Now, the PMC building department has submitted an opinion, stating that the spaces should not be sold. Prashant Waghmare, city engineer, building department, said, “We have identified a list of amenity spaces except for essential ones. We have stated that all these properties should be leased for a longer period of time instead of selling them off.”

Rajendra Muthe, head of land and estates department of PMC, added, “Based on the city engineer’s opinion, we are considering leasing of the amenity spaces. PMC doesn’t have the authority to put the properties on lease for 90 years. So, we are trying to figure out if we can split this period. A final proposal will be prepared accordingly.”

And yet, citizens have still opposed the move. Ravindra Sinha, one of the citizen activists leading the movement against this proposal, said, “This is public land. We have given their share of property. So, we are not comfortable with any mode of transfer to private parties. We want these lands to be developed by the government authorities. If private agencies want to develop it, then it should be done through corporate social responsibility (CSR). Any lease beyond five years is a form of sale only.”

Kharadi residents, too, opposed the step. Stating that there are 19 amenity spaces in their area, Nitin Memane, president of the Kharadi Residents’ Association, said, “If they want it to be leased out, then it should be given to the society that had parted with it. Bringing it to a private person doesn’t make sense. Leasing in a way means selling the properties. Hence, we are still opposing the move.”



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Pune office absorption gains momentum; July-Oct leasing tops 1 million sq ft – ET RealEstate

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MUMBAI: Commercial real estate activity in Pune, one of the key information technology and IT-enabled service hubs in the country, has started picking up after witnessing sluggish activity during the lockdown and the ongoing Covid-19 disruption.

The market has recorded absorption of over 1 million sq ft during July to October compared to a 1 million sq ft absorption in the first half of the year until June, showed data from JLL India.

The city witnessed large corporate occupiers renewing their existing office leases as a part of their long term corporate real estate strategies during July to October.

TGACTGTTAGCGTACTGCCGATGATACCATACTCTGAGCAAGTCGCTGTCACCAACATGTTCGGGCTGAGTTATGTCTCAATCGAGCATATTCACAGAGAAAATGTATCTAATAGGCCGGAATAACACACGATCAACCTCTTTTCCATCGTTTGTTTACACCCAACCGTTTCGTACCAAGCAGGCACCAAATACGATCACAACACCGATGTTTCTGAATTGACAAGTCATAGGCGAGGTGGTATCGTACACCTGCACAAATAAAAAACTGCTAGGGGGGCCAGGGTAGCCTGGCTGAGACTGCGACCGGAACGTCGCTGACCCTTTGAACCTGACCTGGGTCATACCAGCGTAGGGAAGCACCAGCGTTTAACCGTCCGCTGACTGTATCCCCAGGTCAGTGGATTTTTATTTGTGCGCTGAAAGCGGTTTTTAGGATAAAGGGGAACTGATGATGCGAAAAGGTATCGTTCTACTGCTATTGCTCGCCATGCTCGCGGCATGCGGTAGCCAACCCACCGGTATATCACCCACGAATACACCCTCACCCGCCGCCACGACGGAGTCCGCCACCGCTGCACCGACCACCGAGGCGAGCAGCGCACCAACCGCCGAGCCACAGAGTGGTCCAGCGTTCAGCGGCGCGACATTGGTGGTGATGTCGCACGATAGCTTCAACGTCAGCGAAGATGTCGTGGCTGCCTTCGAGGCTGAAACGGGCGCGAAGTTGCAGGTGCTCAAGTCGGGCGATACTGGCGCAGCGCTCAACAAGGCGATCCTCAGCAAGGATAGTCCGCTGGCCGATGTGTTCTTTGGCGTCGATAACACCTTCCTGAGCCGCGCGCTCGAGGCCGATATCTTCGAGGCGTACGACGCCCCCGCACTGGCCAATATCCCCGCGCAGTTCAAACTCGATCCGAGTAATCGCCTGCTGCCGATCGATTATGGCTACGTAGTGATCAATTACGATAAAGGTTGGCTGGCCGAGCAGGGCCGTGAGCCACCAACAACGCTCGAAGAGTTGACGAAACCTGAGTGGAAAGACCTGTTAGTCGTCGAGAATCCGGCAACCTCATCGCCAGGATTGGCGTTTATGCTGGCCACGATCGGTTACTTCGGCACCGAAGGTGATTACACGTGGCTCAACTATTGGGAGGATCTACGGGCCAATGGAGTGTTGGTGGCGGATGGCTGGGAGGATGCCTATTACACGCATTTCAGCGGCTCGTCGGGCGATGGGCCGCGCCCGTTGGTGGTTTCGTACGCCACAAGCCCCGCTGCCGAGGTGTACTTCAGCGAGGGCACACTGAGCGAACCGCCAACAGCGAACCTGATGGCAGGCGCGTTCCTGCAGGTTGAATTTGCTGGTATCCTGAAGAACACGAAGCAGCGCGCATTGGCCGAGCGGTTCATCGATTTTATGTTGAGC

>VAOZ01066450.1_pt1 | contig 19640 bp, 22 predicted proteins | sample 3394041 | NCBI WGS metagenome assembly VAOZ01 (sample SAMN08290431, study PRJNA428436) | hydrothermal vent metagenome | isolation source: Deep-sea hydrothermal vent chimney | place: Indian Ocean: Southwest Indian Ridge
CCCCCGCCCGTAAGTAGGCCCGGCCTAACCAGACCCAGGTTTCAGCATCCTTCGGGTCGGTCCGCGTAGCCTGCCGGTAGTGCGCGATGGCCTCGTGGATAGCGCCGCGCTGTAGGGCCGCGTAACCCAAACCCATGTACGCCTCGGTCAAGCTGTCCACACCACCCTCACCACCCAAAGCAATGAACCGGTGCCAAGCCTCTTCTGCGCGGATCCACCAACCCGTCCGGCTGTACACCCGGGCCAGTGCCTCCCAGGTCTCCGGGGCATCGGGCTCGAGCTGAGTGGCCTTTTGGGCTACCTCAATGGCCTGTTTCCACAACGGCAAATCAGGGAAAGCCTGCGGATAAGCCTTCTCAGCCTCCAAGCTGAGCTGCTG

The leasing has been primarily led by financial services and insurance, fintech, Indian and global technology services firms, and co-working space operators.

“Most sectors continue to expand their footprint in the city owing to the diverse and quality talent base, large world class campuses offering competitive rents and the city’s vibrant and cosmopolitan lifestyle. Due to these factors, Pune remains a favorite among occupiers, developers and investors. The deal pipeline for 2021 looks strong,” said Sanjay Bajaj, Managing Director – Pune, JLL.

Average vacancy in Pune during the last three quarters remained range bound and stands at 4.7%–one of the lowest in the country, at the end of third quarter.

Around 7 million sq ft of new supply is scheduled for completion by the end of 2021.

“The initial part of the financial year saw occupiers focusing on business continuity and seamless delivery of services for their global clients, following a cautious approach to committing to larger areas, although, there have been small spurts of demand from multinationals seeking spaces for their immediate needs,” said Vinod Rohira, CEO, Mindspace Business Parks REIT.

According to him, the reduced supply of grade A offices, sub dollar rentals, skilled human capital, increased preference for high quality and safe office spaces, has augured well for key developers like Mindspace, in several markets, including Pune.

Among key transactions in October, global alternative legal services provider DWF Mindcrest leased over 280,000 sq ft of office space at Mindspace Business Parks REIT in Pune‘s Kharadi locality, while flexible office space operator Simpliwork Offices also inked a long-term lease for 230,000 sq ft office space at Sky One Corporate Park in Pune.

The rentals are plateauing in the Pune market offering value driven propositions and opportunities to occupiers.

Moreover, the landlords across the city are more flexible now and open to innovative deal structuring, including incurring capital expenditure towards fit outs on behalf of occupiers. These factors are helping occupiers achieve a more cost-effective cash outflow.

Pune has been attracting large institutional funds and developers as nearly 47% of the city’s grade A office stock is directly or indirectly under the ambit of institutional funds or developers. And an additional 25 million sq. ft. is projected to be added in the next five years.